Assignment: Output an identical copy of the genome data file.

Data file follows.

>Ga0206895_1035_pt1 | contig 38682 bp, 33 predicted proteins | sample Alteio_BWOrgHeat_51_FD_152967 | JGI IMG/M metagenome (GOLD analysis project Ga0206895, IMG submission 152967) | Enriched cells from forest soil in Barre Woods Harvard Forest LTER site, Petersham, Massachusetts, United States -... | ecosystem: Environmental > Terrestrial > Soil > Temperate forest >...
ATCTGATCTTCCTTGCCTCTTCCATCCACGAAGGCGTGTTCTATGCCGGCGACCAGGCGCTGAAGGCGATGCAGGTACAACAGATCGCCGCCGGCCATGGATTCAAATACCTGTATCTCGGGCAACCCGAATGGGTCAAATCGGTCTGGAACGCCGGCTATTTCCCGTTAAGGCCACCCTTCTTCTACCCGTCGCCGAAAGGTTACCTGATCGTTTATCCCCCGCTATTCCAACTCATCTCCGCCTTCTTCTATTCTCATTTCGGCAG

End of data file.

>Ga0206895_1035_pt1 | contig 38682 bp, 33 predicted proteins | sample Alteio_BWOrgHeat_51_FD_152967 | JGI IMG/M metagenome (GOLD analysis project Ga0206895, IMG submission 152967) | Enriched cells from forest soil in Barre Woods Harvard Forest LTER site, Petersham, Massachusetts, United States -... | ecosystem: Environmental > Terrestrial > Soil > Temperate forest >...
ATCTGATCTTCCTTGCCTCTTCCATCCACGAAGGCGTGTTCTATGCCGGCGACCAGGCGCTGAAGGCGATGCAGGTACAACAGATCGCCGCCGGCCATGGATTCAAATACCTGTATCTCGGGCAACCCGAATGGGTCAAATCGGTCTGGAACGCCGGCTATTTCCCGTTAAGGCCACCCTTCTTCTACCCGTCGCCGAAAGGTTACCTGATCGTTTATCCCCCGCTATTCCAACTCATCTCCGCCTTCTTCTATTCTCATTTCGGCAG